One South High Akron, OH +

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Jerry Birchfield: Asleep in the Dust

March 24 - September 23

Photography has a weighty history as an art medium and as a tool to record our daily lives. We tend to seek value in what pictures are of rather than in physical photographic objects. The work of Jerry Birchfield examines this tendency to privilege images using photography, sculpture, drawing and text. Jerry Birchfield: Asleep in the Dust highlights the artist’s iterative process through which he creates works of art that blur boundaries between image, object, subject and meaning.

Birchfield applies layers of darkroom processes to achieve untraditional gelatin silver prints. Unlike most printed photographs, Birchfield’s are unique, as each sheet of paper retains traces of physical acts performed in the darkroom. Camera-based film negatives are enlarged onto light-sensitive paper that is partially obstructed by other materials (the technique used to make photograms). Chemicals then develop the latent image and further stretch contrast, tone and texture, sometimes introducing or erasing major compositional elements. In these highly constructed photographs, meaning emerges as much from the process of their production as from the recognizable imagery they contain.

Slivers of visible images reveal dusty, debris-laden surfaces that were in fact created to be photographed. Every aspect of Birchfield’s work emerges from the isolated space of his studio, where scraps, detritus and unfinished works often reappear in new iterations of ideas. In some cases, photographs become sculptures—by encasing prints in plaster, Birchfield masks their images and warps the paper. Viewers are confronted by the space that the photograph and the surrounding plaster occupy, which corresponds to the dimensions of a photograph in a standard frame.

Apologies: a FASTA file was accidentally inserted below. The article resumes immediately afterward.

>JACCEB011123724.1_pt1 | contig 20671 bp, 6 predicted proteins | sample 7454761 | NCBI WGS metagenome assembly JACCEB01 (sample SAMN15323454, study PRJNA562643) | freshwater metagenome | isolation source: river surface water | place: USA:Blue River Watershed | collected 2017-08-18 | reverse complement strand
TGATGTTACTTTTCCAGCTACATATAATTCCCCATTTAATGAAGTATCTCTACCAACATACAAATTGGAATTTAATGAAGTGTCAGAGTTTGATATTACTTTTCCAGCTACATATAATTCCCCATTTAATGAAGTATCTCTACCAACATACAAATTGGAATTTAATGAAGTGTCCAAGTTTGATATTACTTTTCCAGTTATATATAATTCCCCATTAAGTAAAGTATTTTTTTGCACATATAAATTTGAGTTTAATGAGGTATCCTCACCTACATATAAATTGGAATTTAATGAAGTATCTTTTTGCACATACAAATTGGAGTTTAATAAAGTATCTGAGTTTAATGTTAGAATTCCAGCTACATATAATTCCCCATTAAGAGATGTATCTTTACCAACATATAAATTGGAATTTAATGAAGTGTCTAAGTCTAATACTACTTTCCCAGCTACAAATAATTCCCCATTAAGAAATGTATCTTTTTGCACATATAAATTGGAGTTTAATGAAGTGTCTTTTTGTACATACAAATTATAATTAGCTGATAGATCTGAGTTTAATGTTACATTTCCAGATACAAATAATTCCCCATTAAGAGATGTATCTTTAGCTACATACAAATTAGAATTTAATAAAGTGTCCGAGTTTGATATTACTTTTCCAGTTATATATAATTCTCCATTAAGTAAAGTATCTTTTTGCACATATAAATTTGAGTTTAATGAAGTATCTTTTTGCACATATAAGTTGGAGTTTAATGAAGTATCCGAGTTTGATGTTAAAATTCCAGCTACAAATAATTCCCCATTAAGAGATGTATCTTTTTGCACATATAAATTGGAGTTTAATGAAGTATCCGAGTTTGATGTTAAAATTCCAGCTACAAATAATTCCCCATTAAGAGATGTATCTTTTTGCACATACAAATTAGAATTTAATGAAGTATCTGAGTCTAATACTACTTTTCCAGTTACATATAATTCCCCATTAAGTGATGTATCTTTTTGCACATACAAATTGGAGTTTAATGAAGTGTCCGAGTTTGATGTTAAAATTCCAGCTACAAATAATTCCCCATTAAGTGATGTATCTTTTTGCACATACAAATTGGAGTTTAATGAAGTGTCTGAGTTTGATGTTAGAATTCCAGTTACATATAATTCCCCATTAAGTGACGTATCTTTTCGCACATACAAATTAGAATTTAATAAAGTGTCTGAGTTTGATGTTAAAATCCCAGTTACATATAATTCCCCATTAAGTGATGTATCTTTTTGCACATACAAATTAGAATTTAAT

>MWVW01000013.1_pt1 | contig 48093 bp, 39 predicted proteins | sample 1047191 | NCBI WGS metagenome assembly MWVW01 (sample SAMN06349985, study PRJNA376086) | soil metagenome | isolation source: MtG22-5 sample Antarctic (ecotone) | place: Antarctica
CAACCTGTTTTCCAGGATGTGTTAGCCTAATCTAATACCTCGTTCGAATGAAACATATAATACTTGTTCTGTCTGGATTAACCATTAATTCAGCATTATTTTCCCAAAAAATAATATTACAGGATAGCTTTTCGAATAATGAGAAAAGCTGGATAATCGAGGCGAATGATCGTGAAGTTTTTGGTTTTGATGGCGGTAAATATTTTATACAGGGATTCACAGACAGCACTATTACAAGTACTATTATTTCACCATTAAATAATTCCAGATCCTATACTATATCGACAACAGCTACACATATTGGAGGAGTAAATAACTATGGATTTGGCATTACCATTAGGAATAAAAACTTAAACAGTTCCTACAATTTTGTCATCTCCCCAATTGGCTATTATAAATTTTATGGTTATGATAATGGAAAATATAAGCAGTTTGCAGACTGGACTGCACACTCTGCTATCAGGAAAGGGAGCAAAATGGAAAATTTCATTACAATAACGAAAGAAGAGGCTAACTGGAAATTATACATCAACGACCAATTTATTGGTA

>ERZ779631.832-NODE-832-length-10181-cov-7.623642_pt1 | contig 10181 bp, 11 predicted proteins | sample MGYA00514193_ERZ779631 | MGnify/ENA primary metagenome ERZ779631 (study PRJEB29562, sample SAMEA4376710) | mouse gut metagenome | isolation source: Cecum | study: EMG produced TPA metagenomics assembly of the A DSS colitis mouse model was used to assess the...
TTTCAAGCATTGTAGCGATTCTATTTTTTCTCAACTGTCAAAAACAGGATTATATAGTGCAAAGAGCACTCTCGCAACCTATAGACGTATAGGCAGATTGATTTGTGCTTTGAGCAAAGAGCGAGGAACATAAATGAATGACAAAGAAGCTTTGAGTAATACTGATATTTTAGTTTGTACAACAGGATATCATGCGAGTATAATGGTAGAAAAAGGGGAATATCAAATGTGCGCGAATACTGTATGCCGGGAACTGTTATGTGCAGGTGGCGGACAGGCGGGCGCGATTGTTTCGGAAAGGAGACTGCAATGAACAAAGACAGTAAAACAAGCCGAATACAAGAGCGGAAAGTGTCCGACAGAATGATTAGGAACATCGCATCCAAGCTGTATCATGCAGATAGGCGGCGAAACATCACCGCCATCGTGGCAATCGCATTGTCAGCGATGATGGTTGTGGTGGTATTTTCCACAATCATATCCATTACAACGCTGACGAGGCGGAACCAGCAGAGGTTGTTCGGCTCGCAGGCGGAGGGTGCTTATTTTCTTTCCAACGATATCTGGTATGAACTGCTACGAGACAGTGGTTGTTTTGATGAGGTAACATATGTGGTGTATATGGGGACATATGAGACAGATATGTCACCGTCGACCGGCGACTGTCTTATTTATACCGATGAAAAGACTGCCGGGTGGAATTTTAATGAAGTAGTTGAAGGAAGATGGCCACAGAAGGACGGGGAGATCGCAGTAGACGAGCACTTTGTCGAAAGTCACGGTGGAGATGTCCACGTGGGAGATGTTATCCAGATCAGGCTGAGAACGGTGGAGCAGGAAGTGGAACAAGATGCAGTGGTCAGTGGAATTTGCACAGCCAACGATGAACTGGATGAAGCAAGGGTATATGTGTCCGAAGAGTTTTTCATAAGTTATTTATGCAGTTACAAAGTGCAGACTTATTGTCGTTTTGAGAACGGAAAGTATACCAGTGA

Anchoring the exhibition, a raised platform in the center of the gallery references the importance of the act of framing for Birchfield. Its structure incorporates rectangular horizontal sections that are covered in glass, referencing common picture frames. Like amateur actors, sculptures that appear to mimic everyday objects are assembled on the stage. Some of these sculptures were created for past projects; others were made from fragments of cast-off materials—they have emerged from the dust of Birchfield’s studio.

—Elizabeth M. Carney, Assistant Curator, Akron Art Museum

Jerry Birchfield: Asleep in the Dust is organized by the Akron Art Museum with support from the John S. and James L. Knight Foundation and the Ohio Arts Council.


Akron Art Museum

One South High Akron, OH 44308

330.376.9185

Open Wed-Sun 11-5, Thur 11-9


Nicholas Muellner: In Most Tides An Island

June 23 - September 2

2 Hylan Boulevard Staten Island, NY +

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Nicholas Muellner: In Most Tides An Island

June 23 - September 2


Alice Austen House Museum

2 Hylan Boulevard Staten Island, NY 10305

718.816.4506

Open Tues-Sun 11-5